Moonlight: A Review

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Moonlight, directed by Barry Jenkins, tells the story of a young, gay black man, Chiron, growing up in Miami and his attempt to find himself despite lifelong obstacles. The stunning film highlights Chiron’s story in three snapshots (played by Alex R. Hibbert, Ashton Sanders, and Trevante Rhodes), each one representing distinct parts of his life and identity. Whether it’s the cinematography, script, acting, direction, or musical score, every aspect of the film enhances the intimacy, honesty, and poignancy of its cultural relevance.

The story begins in Chiron’s childhood when the neighborhood drug dealer-turned-mentor, Juan (Mahershala Ali), commences Chiron’s quest to find himself and his place in the world. Juan and his partner, Teresa (Janelle Monáe), become the support that Chiron can turn to, since his mother, Paula (Naomie Harris), and her crack addiction make living at home miserable. From a young age, Chiron struggles with bullies and his masculine identity, experiencing continual heartbreak and pain, with glimpses of momentary love. Although Moonlight explores the individual life of a black man as he grapples with his sexuality and masculinity, its message masterfully connects with every viewer.

Amazingly, the film speaks loudest when Chiron says nothing at all. Through the work of exquisite direction, Chiron’s reservation and silence continually reveal his deepest pain, and speak to the alienation and betrayal that one feels as an outcast of community. Coupled with a heartbreakingly beautiful musical score, some of the most moving shots occur without dialogue. In addition to the non-speaking elements, the lighting design is a beautiful and impactful component of the film. The deliberate use of lighting enhances striking moments in the film, distinguishing the protagonist’s lightest memories from his darkest. Light is also brilliantly used to contrast the three distinct chronological parts of the story, subtly cuing the viewer that the preceding chapter has passed with a flicker.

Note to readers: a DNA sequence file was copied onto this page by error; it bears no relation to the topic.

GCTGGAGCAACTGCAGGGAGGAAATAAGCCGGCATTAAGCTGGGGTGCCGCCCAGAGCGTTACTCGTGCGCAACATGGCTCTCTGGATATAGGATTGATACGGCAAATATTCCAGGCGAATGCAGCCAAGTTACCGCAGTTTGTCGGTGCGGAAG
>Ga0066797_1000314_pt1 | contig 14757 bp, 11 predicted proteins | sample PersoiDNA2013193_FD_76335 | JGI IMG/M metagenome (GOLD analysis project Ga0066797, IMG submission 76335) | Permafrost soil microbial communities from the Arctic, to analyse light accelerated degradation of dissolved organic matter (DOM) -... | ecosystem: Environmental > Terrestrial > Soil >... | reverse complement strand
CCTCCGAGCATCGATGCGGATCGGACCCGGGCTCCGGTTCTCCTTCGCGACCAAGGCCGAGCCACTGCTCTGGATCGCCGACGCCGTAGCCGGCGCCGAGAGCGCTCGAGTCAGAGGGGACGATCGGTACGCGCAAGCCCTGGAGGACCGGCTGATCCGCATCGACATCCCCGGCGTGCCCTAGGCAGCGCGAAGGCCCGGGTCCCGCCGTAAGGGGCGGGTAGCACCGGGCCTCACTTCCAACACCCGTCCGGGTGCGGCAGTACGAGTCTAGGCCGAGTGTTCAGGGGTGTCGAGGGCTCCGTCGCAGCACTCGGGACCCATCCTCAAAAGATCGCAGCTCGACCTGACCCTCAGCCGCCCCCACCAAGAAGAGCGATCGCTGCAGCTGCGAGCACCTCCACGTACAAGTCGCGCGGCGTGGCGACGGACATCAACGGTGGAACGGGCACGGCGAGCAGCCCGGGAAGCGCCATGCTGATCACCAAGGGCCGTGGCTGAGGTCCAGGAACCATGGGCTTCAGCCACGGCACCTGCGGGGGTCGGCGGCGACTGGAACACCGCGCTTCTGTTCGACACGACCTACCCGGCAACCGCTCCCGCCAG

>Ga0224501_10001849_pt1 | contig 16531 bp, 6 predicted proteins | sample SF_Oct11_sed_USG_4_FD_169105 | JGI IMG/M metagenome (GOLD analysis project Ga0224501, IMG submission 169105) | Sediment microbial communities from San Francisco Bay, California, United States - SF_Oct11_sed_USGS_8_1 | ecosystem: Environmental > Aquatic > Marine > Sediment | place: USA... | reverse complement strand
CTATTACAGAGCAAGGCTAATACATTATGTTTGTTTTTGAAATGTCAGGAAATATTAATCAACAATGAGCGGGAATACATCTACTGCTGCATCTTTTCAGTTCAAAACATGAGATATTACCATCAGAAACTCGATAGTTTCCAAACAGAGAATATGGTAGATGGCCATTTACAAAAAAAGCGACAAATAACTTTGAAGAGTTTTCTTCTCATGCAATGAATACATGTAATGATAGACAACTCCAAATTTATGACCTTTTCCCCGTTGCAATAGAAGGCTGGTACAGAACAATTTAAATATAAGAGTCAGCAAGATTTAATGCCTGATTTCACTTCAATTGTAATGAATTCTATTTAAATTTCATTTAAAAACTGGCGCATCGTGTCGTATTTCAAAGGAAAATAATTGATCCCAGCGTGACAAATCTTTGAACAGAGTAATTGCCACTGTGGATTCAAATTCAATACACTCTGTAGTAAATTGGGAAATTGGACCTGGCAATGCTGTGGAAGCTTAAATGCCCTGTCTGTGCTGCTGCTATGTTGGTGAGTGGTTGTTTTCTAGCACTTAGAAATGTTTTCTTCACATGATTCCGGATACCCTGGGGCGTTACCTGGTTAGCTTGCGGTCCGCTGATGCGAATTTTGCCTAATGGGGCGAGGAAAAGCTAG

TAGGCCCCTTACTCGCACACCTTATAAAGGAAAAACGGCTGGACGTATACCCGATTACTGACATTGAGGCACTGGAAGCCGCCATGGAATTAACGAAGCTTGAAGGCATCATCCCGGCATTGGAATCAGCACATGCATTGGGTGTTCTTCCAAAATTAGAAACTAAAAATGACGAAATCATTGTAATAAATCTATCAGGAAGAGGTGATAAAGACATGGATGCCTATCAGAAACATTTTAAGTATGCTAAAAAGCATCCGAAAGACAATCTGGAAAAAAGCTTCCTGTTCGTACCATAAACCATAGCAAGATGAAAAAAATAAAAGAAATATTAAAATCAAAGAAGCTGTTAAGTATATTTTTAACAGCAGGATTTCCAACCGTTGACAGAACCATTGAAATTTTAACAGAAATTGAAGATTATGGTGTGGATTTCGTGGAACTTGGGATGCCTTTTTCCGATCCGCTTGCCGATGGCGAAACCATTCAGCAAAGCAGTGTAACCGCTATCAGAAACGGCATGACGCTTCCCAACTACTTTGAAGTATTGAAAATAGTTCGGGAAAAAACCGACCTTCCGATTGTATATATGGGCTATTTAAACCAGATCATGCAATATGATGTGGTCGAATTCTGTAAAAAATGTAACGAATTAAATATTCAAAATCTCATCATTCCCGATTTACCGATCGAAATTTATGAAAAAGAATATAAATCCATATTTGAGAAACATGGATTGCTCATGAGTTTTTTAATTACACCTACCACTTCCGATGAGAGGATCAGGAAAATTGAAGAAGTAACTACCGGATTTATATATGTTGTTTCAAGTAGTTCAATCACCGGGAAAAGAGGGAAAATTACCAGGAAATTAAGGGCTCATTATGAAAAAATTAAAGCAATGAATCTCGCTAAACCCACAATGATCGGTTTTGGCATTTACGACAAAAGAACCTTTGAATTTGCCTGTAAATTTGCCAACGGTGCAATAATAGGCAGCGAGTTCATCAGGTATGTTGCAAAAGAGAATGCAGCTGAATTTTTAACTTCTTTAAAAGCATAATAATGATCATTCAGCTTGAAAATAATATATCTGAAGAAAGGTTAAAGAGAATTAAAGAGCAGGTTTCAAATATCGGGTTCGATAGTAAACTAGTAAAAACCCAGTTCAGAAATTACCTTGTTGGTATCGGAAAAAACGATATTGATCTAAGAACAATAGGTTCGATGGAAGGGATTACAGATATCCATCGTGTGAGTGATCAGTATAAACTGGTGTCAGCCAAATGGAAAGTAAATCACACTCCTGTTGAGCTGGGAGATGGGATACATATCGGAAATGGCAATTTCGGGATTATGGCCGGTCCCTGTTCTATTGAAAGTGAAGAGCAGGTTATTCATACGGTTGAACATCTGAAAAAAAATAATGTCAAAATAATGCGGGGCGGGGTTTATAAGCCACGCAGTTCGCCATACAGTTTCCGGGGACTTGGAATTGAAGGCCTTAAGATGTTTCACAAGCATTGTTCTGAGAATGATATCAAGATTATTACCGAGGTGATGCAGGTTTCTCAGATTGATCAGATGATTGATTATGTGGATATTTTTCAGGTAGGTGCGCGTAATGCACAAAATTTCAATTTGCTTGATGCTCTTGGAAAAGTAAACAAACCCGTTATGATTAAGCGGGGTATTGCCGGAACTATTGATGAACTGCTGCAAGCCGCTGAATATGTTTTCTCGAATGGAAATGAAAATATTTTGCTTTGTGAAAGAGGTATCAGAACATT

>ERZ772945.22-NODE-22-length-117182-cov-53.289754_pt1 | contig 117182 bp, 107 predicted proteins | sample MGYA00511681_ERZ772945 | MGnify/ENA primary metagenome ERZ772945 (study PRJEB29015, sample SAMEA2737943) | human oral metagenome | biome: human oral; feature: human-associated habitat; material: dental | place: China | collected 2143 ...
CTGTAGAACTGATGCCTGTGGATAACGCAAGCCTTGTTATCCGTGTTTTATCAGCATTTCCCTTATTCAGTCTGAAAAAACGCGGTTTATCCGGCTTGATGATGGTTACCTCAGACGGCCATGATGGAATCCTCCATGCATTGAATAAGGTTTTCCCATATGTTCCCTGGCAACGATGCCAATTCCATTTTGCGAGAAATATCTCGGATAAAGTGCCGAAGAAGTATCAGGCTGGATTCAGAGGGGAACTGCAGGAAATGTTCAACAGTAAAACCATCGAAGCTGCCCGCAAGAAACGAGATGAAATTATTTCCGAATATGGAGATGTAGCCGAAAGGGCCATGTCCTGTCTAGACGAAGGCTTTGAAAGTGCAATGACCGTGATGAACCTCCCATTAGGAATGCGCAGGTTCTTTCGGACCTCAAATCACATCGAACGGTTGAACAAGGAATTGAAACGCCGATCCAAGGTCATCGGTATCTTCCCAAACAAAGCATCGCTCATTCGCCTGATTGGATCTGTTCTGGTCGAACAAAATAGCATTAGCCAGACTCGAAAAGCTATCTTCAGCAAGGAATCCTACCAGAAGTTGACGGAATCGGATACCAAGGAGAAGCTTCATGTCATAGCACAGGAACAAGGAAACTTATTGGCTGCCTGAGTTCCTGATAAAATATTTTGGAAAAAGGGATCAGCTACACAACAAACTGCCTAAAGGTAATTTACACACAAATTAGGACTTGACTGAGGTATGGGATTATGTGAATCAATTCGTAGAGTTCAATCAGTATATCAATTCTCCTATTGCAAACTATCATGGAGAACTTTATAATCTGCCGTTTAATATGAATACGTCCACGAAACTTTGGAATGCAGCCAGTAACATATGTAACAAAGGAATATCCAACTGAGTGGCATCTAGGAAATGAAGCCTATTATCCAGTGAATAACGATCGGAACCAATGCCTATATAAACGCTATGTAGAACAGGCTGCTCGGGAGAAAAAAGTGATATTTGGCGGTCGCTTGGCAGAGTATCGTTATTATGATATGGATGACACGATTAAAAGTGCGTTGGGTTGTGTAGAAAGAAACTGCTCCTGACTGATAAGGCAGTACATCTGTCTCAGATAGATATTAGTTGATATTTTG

Naomie Harris in Moonlight

Aside from the production design, this story would not have been as luminous without the remarkable performances by every actor. Mahershala Ali deservingly won an Oscar for his radiant performance as Best Supporting Actor, and Naomie Harris received a Best Supporting Actress nomination. The cast and crew collected numerous nominations at both the Golden Globes and the Academy Awards.

Mahershala Ali and Alex R. Hibbert in Moonlight

In a shocking twist at the Academy Awards, Moonlight also won the award for Best Motion Picture of the Year. Whole-heartedly, this film deserves that title; it’s simply too culturally significant to ignore, and it’s ability to shed light on minority experiences should be commended. That being said, the film does leave an abundance of loose ends untied, which may serve to symbolize the constant uncertainty and unfulfillment of Chiron’s life. On the surface, however, it appears to be a minor nuisance in an otherwise brilliant film. Do yourself a favor and go see Moonlight, the motion picture that’s illuminating the human experience.

This film is Rated R for some sexuality, drug use, brief violence, and language throughout.